7 - 11 April 2024
Strasbourg, France
Conference 13006 > Paper 13006-80
Paper 13006-80

Exploring the impact of nanostructured substrates on rat cortical astrocyte morphology with quantitative phase imaging

On demand | Presented live 9 April 2024

Abstract

Astrocytes, essential components of the central nervous system (CNS), perform diverse functions such as providing structural support, maintaining ion homeostasis, forming a glial scar after injury, contributing to the blood-brain barrier, and providing neuroprotection, tasks that are critical to proper CNS function. Astrocytes comprise of the soma with radially arranged extendable processes. They display distinctive morphological characteristics to perform their specific functions successfully. Abnormalities in astrocyte morphology have been linked to various neurological disorders. Despite their acknowledged significance, our comprehension of astrocytes remains incomplete, particularly regarding their intricate morphology. In the past, astrocytes were visualized using fluorescence microscopy. Using dye has several disadvantages, including increased chances of photobleaching, perturbations to the system, and not allowing continuous monitoring. This greatly limits the amount of morphological information that can be extracted. To address these challenges, we utilized quantitative phase imaging (QPI), a label-free imaging method that produces 2D and 3D refractive index profiles, allowing us to extract and quantify a plethora of morphological information. In our study, we investigated the impact of silicon nanowire (SiNW) substrates on rat cortical astrocyte morphology, aiming to understand how this substrate influences astrocyte morphology compared to traditional glass substrates. The novelty lies in utilizing QPI to image astrocytes on nanostructured substrates such as SiNW substrates. Astrocytes cultured on SiNW substrates displayed a “star-like” morphology typically found in vivo. This leads to several opportunities for future studies such as quantification of morphological features of astrocytes on SiNW substrates.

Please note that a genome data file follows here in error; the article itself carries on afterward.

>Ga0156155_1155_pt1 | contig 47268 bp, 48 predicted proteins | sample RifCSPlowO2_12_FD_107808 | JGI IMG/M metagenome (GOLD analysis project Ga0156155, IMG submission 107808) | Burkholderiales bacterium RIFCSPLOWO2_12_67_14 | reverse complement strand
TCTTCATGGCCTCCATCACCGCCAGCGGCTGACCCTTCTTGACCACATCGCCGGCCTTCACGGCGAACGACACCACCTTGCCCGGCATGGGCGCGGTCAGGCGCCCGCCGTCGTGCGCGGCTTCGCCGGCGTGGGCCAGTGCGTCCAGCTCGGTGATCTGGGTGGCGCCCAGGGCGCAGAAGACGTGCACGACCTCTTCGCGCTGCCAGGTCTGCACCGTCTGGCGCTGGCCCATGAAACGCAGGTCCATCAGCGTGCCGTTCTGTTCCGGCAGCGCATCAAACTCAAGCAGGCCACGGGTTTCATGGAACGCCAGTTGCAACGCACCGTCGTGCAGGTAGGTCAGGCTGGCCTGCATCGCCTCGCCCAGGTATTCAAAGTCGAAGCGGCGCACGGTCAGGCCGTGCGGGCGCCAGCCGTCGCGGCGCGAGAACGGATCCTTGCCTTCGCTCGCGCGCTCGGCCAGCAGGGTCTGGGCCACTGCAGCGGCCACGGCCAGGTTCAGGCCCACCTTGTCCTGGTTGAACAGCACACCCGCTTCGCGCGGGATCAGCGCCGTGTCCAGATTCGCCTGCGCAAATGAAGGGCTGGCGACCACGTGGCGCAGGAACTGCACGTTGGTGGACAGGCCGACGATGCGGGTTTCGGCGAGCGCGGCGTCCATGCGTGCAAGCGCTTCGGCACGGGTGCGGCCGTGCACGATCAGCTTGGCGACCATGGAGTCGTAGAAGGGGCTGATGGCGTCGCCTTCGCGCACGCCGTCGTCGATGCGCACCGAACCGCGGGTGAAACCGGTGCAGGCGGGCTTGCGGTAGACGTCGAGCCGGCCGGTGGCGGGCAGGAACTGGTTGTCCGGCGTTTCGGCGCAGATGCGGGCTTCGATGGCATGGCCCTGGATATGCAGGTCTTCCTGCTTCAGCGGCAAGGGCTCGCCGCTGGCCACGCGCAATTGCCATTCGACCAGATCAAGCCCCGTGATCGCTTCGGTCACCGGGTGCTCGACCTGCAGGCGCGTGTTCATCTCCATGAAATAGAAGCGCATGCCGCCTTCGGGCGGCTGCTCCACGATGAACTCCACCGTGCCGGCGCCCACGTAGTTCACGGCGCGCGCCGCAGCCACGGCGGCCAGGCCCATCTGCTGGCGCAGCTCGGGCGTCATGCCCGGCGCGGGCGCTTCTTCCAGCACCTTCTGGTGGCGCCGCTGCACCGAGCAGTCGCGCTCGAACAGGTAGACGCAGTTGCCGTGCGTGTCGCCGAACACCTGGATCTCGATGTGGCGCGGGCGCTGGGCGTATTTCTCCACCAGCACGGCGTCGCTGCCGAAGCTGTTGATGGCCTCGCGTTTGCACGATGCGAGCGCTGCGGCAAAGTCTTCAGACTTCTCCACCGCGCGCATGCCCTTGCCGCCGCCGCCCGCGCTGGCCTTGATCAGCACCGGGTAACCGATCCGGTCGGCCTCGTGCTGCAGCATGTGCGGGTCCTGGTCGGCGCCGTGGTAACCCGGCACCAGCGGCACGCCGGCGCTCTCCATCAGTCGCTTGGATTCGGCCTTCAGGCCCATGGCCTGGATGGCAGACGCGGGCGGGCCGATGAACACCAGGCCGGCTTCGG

Presenter

Pooja Anantha
Johns Hopkins Univ. (United States)
Pooja Anantha is a fourth year PhD student in the Barman Lab at Johns Hopkins University in Baltimore, Maryland, USA. Her research focuses on utilizing quantitative phase imaging and Raman spectroscopy to gain morphological and molecular insight into cellular processes. Specifically, she works with rat cortical astrocytes and neurons, exploring co-culture dynamics and effects of various conditions on their morphologies, with the aim of gaining a deeper understanding of their functions. In addition, she works with human white and brown preadipocytes to understand the effects of certain conditions on adipocyte morphology, lipid formation and composition during the adipogenic differentiation process.
Presenter/Author
Pooja Anantha
Johns Hopkins Univ. (United States)
Author
Annalisa Convertino
Institute for Microelectronics and Microsystems, National Research Council of Italy (Italy)
Author
Institute for Organic Synthesis and Photoreactivity, National Research Council of Italy (Italy)
Author
Johns Hopkins Univ. (United States)
Author
Johns Hopkins Univ. (United States)
Author
Johns Hopkins Univ. (United States)